When I initially began singing at the Quebec Night Club, I estimated that within six months I’d be soon noticed by some manager who’d sign me up with a record contract before I’d even time to write a letter home to tell my family the good news. Thinking that I was the best singer in town, my pride took a battering after I was forced to admit to myself that I wasn’t. It was true that I was a good singer, but I wasn’t the best by a long chalk!
Given both the size and fragility of my ego at the time, my character flaw led me to conclude that if I wasn’t the best singer in town, then I didn’t want to sing anymore. I decided to take my bat home. I abandoned my long-dreamed-of singing career and the stardom I’d been sure would follow.
Between the ages of 21 and 75 years of age, I never sang in public again. When I think back, it was probably a response that I learned from my father as a child. He had played football for his County of Kilkenny before being drafted into the Irish National soccer squad. He played soccer for Southern Ireland when he was in his mid-twenties until two years into his marriage. This was at a time when footballers (even international footballers in Ireland) received no formal wages; only expenses.
When dad was 28 years old, his first three children had arrived on the scene and my mother was a penniless football widow. So, dad abandoned his unpaid football life and migrated to West Yorkshire, where he took up work as a miner. Only migration to England appeared to offer a secure future for himself and family. His withdrawal from the game of football was total. Thereafter, he never spoke about football, he never once took me to a football match, and he would never watch it on the television unless Southern Ireland was playing. In fact, I was 11 years old before my father first told me that he’s played soccer for County Kilkenny and also for the Irish National soccer team.
I recall the time in my life as an 11-year-old boy when I got run over and couldn't walk for three years. I started walking again but I never regained sufficient balance to play football again, and would instantly fall on my backside if I turned around fast on one leg to kick the ball. So, my response to this new situation that I found myself in was to borrow from my father’s behaviour, For the next 60 years, I never played football or watched football again until I was 71 years old. Nothing would induce me now to miss ‘Match of The Day’ every late Saturday and Sunday night (however much Sheila tries to induce me up the stairs to bed with her).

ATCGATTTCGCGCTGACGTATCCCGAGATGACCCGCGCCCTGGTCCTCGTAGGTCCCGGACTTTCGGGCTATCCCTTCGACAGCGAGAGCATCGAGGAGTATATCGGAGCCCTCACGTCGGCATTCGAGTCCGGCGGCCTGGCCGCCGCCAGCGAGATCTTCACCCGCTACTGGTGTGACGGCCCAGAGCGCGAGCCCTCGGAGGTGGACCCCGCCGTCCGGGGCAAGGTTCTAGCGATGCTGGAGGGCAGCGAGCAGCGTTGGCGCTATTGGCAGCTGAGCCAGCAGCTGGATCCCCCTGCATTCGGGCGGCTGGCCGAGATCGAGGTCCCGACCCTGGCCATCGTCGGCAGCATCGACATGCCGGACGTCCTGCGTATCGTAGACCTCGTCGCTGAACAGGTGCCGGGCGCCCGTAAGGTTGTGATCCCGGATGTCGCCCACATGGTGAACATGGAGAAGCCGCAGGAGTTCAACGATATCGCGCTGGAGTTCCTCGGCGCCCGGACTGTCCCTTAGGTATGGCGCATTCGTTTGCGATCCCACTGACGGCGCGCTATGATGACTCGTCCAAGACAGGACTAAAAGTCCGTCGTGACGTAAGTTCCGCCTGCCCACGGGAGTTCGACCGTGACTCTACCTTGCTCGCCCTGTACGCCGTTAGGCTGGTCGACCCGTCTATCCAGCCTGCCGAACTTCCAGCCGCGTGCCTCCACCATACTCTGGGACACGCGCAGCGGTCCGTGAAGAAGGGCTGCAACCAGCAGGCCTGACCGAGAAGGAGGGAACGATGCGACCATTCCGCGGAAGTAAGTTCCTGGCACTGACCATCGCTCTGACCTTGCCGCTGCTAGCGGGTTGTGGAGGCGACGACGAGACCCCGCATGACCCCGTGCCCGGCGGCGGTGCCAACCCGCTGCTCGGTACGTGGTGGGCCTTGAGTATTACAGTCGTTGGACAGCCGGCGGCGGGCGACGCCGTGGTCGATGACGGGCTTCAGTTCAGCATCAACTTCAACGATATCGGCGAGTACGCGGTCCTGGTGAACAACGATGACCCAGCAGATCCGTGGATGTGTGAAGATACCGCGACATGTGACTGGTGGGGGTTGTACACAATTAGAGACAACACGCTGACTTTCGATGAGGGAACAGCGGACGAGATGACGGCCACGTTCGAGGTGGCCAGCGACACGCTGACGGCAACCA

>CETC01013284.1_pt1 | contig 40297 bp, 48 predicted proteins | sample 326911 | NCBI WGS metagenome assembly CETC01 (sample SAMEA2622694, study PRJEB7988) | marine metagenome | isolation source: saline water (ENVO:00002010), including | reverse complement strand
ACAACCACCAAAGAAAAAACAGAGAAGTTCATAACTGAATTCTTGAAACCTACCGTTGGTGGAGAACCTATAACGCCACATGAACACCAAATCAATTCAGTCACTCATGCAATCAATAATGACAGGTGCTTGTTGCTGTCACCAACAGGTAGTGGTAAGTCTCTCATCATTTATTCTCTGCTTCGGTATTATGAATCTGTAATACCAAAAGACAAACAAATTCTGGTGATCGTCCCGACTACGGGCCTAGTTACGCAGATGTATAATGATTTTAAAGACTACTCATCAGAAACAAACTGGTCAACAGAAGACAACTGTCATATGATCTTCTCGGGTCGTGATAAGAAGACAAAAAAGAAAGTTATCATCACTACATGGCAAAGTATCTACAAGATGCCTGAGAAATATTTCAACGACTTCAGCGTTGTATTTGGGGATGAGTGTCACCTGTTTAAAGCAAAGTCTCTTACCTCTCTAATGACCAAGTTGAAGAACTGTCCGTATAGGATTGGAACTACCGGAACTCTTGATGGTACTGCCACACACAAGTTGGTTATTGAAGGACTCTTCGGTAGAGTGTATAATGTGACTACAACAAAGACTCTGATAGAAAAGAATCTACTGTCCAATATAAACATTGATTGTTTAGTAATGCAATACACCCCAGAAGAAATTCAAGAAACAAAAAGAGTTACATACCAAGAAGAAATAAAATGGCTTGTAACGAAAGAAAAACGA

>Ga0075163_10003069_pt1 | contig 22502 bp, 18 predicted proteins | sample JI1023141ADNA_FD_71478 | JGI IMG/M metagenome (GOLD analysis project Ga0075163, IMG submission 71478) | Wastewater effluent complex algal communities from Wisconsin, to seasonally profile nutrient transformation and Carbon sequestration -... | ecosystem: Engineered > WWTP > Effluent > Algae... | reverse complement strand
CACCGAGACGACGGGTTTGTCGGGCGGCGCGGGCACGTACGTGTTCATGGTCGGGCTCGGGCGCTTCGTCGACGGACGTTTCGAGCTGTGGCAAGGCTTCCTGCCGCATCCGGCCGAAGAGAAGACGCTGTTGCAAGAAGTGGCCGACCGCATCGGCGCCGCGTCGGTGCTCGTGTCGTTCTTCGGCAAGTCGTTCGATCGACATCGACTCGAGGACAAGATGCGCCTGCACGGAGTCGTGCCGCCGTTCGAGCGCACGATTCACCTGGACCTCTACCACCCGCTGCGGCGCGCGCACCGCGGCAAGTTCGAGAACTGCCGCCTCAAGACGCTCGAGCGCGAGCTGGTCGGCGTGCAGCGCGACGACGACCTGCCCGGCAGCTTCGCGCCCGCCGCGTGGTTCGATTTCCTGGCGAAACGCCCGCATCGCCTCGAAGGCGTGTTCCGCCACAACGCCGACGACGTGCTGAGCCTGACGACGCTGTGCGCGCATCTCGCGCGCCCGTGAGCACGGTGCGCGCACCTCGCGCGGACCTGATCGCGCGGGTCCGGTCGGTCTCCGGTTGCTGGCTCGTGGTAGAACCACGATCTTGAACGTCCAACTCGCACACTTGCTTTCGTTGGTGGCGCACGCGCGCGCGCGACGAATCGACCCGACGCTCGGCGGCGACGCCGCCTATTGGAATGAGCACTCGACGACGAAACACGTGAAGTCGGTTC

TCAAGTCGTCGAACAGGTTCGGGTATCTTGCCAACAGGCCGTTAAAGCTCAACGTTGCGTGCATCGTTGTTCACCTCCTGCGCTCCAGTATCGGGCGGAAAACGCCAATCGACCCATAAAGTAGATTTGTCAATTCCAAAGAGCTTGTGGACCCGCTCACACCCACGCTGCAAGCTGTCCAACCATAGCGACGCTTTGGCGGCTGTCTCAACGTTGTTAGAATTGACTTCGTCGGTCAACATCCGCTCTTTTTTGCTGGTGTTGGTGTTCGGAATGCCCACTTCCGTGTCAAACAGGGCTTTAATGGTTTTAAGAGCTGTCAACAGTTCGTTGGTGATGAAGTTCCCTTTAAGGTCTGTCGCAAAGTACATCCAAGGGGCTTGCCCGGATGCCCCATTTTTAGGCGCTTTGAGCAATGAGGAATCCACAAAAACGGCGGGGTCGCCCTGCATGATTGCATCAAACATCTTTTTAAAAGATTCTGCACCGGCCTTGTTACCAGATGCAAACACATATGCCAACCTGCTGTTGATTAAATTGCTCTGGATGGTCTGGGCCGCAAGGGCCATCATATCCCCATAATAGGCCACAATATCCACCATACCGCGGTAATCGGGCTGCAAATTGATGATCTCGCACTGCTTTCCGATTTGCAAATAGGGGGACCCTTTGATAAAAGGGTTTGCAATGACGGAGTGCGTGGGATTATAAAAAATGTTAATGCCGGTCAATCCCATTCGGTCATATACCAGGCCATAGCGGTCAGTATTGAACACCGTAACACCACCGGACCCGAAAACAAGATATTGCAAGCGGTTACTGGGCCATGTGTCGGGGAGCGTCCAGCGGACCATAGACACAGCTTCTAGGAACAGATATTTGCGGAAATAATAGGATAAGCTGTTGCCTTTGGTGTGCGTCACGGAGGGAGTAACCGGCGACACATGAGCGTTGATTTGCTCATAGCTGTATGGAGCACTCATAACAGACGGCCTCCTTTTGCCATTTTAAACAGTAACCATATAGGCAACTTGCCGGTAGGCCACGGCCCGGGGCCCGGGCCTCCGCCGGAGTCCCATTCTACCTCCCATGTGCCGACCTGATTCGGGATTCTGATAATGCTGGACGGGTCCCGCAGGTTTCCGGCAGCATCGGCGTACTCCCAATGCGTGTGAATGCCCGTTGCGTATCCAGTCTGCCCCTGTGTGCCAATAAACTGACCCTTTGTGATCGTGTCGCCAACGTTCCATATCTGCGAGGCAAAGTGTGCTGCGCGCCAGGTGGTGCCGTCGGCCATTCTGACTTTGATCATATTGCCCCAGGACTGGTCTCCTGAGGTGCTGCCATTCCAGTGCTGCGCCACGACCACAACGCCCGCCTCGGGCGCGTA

Not having sung in public for 64 years, I was reading an article about how singing can improve one’s lung capacity by increasing the oxygenation level in one’s blood during the spring of 2018. I had smoke cigarettes for fifty years before finally stopping at the age of 62 years. I'd had two heart attacks at the age of 59 years; the latter being so severe that I was unconscious for three days. My legs started to pack in on me when I was around 70 years old and I would frequently get breathless when I walked and climbed stairs. Then, when I developed a terminal blood cancer in my 71st year, the oxygenation level in my blood started to plummet. When I was last in hospital, my oxygenation level was around 82 (the level of someone who has COPD). It is now at the 97/98 level daily (the healthy normal maximum level is 99).
This progress in my improved lung capacity has been the direct result of 18 months of singing practice. I usually sing for two hours a day now and put my song up on Facebook. I sing, not out of pretence that I am a great singer, but for no other reason than to enhance my health by maintaining the oxygenation level in my blood that represents 'normality' in lung capacity. I must admit, however, that I thoroughly enjoy my daily singing practise and intend to carry on until I either lose my voice or have to sing for my supper in the next world.
From all the roles that I never wanted to enact as a romantic teenager, and thankfully never had to, was the role of playing ‘second fiddle’ to another young man or newcomer to town, wherever young women on the lookout for male prey were concerned.
I jointly dedicate my song today to my 15-year-old grandson Sam who lives in France, and whom I understand is a hit with all the young girls who attend his school. Have a smashing birthday, Sam, and take it from Granddad Forde, that “It’s okay to come ‘second’”. (I nearly gave way to vanity again by saying, “It’s okay to come second, ‘sometimes’”). Granddad Forde x
I also dedicate my song today to my Great Nephew Kelvyn Forde who also celebrates his birthday today. Have a smashing day, Kelvyn. Great Uncle Billy and Sheila x
Love and peace Bill xxx